The news cycle today basically mandates that, in addition to the actual news, we have reactions, reactions to the reactions and then hot takes sprinkled all over. It is, as they say, what it is. Some of those takes are less reasonable than others, however, and I think we’ve found the new leader for silliness in the takes/countertakes following the death of Muhammad Ali.
The take: slamming Derek Jeter for not being Ali. Really. That comes from Ebenezer Samuel of the New York Daily News, who uses Jeter’s remembrance of Ali from the Player’s Tribune as a basis for taking Jeter down a few pegs:
Jeter made a career of never choosing to truly impact the world. Yet there he was on Saturday, praising Ali for teaching him just that . . . Never had such eloquent words of Jeter’s PR flaks rung quite this hollow, the most inauthentic athlete of our time celebrating the most genuine . . . [Jeter] made a career out of not speaking his mind, unless Gatorade or Rawlings or the Steiner Sports memorabilia machine were paying him to speak on their behalf.
At the outset, I hope we can agree that the slamming of Jeter for chasing endorsements is pretty chuckle-worthy. At the very least it reveals that Samuel is too young to remember Ali doing commercials for roach spray and hash browns and stuff. Or making some coin for being a guest referee at Wrestlemania. Indeed, if you’re under 40 you probably saw Ali doing these things before you ever saw footage of him from the Rumble in the Jungle or the Thrilla in Manila. Which isn’t to slam either Ali or Jeter for doing commercials. Get paid if you want and need to, endorse whatever your conscience abides.
The larger issue is Samuel fundamentally misunderstanding Muhammad Ali. There’s a great article over at Fox today by Ali biographer David Kindred. In it Kindred recalls a quote Ali gave in 1964, right after he won the title for the first time and, more significantly, right after he went public with his relationship with The Nation of Islam, changing his name to Cassius X and, later, Muhammad Ali. The press was roasting him. Ali’s response:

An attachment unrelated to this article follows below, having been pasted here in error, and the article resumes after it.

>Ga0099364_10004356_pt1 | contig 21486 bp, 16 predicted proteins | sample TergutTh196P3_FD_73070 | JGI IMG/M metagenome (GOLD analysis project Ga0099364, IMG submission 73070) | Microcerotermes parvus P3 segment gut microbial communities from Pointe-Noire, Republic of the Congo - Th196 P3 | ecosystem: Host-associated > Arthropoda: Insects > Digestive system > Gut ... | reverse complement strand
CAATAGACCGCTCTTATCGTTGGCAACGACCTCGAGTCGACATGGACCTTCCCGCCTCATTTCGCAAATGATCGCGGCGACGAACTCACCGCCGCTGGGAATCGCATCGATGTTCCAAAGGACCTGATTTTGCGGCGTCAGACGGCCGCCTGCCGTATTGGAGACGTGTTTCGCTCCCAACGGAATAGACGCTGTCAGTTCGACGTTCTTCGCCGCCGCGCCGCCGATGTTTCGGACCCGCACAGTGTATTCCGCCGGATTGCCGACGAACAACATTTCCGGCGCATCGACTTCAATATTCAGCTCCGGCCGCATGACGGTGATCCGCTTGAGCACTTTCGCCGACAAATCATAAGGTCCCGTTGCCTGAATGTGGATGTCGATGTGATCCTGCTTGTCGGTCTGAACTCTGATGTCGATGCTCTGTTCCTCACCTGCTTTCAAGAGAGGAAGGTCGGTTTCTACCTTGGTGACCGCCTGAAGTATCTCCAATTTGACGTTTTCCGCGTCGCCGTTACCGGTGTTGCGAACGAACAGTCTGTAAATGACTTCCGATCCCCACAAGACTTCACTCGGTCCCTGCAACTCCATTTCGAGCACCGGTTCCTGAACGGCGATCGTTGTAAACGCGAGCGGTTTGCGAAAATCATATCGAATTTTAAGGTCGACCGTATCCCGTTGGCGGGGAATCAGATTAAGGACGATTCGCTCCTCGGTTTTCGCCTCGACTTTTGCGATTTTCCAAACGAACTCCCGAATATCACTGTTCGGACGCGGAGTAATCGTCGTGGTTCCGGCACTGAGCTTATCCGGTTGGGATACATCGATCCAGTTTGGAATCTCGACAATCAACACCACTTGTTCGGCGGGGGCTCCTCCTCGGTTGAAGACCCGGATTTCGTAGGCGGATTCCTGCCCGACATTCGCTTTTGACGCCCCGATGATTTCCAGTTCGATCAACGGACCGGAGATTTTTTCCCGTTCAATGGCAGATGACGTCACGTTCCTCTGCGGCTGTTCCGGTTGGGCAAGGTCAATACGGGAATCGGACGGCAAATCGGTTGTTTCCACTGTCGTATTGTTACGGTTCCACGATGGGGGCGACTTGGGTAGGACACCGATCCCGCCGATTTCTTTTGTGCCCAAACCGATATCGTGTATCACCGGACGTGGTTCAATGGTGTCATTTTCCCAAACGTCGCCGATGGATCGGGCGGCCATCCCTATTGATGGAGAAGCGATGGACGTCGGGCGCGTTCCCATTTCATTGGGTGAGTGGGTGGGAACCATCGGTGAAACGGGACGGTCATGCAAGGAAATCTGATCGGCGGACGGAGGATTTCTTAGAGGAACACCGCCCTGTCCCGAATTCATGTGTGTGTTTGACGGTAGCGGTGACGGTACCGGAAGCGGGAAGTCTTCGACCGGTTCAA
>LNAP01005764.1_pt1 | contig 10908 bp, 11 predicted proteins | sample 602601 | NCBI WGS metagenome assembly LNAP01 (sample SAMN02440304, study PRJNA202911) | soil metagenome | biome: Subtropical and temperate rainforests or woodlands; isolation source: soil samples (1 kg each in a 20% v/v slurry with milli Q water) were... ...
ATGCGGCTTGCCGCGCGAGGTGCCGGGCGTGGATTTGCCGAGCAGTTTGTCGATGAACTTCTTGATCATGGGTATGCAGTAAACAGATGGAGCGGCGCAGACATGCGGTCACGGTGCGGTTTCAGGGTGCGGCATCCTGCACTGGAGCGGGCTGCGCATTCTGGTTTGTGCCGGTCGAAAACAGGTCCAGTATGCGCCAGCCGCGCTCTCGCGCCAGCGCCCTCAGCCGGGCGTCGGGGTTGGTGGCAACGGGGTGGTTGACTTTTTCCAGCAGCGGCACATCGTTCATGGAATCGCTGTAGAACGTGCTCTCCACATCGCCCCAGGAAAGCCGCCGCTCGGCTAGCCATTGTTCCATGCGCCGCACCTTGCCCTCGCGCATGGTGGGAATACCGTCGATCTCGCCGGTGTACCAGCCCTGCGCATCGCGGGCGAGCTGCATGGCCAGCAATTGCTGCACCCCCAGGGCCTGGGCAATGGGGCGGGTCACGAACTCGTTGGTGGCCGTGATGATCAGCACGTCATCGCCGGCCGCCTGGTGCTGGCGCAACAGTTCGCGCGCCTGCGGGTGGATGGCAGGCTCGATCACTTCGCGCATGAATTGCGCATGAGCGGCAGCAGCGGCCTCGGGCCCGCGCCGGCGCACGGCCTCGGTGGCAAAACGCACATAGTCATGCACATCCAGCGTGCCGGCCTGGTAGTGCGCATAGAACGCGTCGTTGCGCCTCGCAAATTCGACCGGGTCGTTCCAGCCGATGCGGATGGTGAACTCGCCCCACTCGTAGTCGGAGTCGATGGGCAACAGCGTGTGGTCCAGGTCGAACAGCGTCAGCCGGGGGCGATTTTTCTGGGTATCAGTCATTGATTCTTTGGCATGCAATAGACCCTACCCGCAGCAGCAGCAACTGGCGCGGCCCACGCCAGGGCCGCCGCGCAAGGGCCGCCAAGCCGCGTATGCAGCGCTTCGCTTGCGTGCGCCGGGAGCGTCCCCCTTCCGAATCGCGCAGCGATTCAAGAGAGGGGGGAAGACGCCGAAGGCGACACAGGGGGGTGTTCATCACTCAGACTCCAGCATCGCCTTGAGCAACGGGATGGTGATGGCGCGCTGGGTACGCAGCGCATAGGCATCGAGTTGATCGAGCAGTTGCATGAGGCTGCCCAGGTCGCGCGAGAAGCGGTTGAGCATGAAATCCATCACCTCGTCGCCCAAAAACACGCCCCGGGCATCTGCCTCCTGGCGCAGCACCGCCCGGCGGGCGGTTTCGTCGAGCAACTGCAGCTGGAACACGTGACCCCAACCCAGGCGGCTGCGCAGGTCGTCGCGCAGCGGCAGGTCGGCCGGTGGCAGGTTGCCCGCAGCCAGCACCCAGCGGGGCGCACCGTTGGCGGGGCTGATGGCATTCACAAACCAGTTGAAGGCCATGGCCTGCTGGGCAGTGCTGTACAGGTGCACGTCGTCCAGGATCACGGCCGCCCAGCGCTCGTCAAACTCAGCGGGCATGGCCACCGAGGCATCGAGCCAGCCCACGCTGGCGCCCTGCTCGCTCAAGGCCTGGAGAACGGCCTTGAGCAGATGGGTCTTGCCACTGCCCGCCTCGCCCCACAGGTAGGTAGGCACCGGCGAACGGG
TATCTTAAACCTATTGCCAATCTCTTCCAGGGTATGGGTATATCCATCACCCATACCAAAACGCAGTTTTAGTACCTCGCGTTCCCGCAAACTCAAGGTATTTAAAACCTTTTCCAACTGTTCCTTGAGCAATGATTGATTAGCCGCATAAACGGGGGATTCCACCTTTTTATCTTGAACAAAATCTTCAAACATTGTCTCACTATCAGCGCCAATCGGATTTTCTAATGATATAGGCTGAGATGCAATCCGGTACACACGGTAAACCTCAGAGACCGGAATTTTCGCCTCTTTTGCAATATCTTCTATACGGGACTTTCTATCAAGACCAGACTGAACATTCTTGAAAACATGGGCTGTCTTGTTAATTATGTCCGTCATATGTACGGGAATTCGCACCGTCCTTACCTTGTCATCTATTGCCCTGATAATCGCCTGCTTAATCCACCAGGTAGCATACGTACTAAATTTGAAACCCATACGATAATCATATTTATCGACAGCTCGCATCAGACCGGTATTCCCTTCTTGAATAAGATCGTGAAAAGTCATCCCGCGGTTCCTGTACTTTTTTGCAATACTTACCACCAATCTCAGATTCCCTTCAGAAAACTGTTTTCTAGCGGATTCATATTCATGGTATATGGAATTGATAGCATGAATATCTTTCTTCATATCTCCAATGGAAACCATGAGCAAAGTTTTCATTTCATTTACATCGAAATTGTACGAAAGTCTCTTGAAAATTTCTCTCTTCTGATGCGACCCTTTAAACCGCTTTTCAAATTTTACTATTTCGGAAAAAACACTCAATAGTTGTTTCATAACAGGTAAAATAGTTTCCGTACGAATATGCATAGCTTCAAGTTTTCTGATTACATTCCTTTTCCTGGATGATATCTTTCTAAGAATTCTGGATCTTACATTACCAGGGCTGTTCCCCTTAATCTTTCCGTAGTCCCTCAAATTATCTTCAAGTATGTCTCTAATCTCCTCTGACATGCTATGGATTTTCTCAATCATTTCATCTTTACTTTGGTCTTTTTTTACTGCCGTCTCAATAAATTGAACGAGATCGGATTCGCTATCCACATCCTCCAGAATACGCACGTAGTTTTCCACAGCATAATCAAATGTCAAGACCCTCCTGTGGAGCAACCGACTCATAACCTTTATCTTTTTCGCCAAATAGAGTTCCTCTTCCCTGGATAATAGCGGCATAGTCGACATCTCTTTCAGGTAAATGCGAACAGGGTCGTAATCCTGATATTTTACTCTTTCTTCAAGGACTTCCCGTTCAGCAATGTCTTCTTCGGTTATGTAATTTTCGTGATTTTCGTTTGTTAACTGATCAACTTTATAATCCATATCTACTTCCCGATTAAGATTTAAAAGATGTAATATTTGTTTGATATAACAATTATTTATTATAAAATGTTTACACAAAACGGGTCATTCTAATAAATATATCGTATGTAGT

Finally, exasperated by the reporters’ insistence that something was wrong, Clay said, “I don’t have to be what you want me to be. I’m free to be who I want.”
Ali most definitely spoke out for what he believed in and most definitely took political and social stands. Obviously, Derek Jeter has not. Samuel rakes him over the coals for it. But Jeter has his reasons and they are his own. Maybe they’re reasons Samuel, you or I might not find noble or inspirational. Maybe it’s to protect his image or his ad dollars. Maybe it’s because Jeter doesn’t feel comfortable entering that arena for reasons totally separate from that. It doesn’t really matter. Derek Jeter does not have to be what the New York Freakin’ Daily News wants him to be. Or what you or I want him to be. He is free to be who he wants to be. Every athlete and celebrity is, just as every private person is. Despite the fact that we expect so much of athletes and celebrities.
I don’t expect the Daily News to appreciate that, as it thrives on heroes/villains narratives. But maybe for one second someone over at that joint can appreciate the inherent ridiculousness of a column which uses the passing of a man who was literally called “The Greatest,” and universally praised as such in order to say “that guy over there? He wasn’t so great.”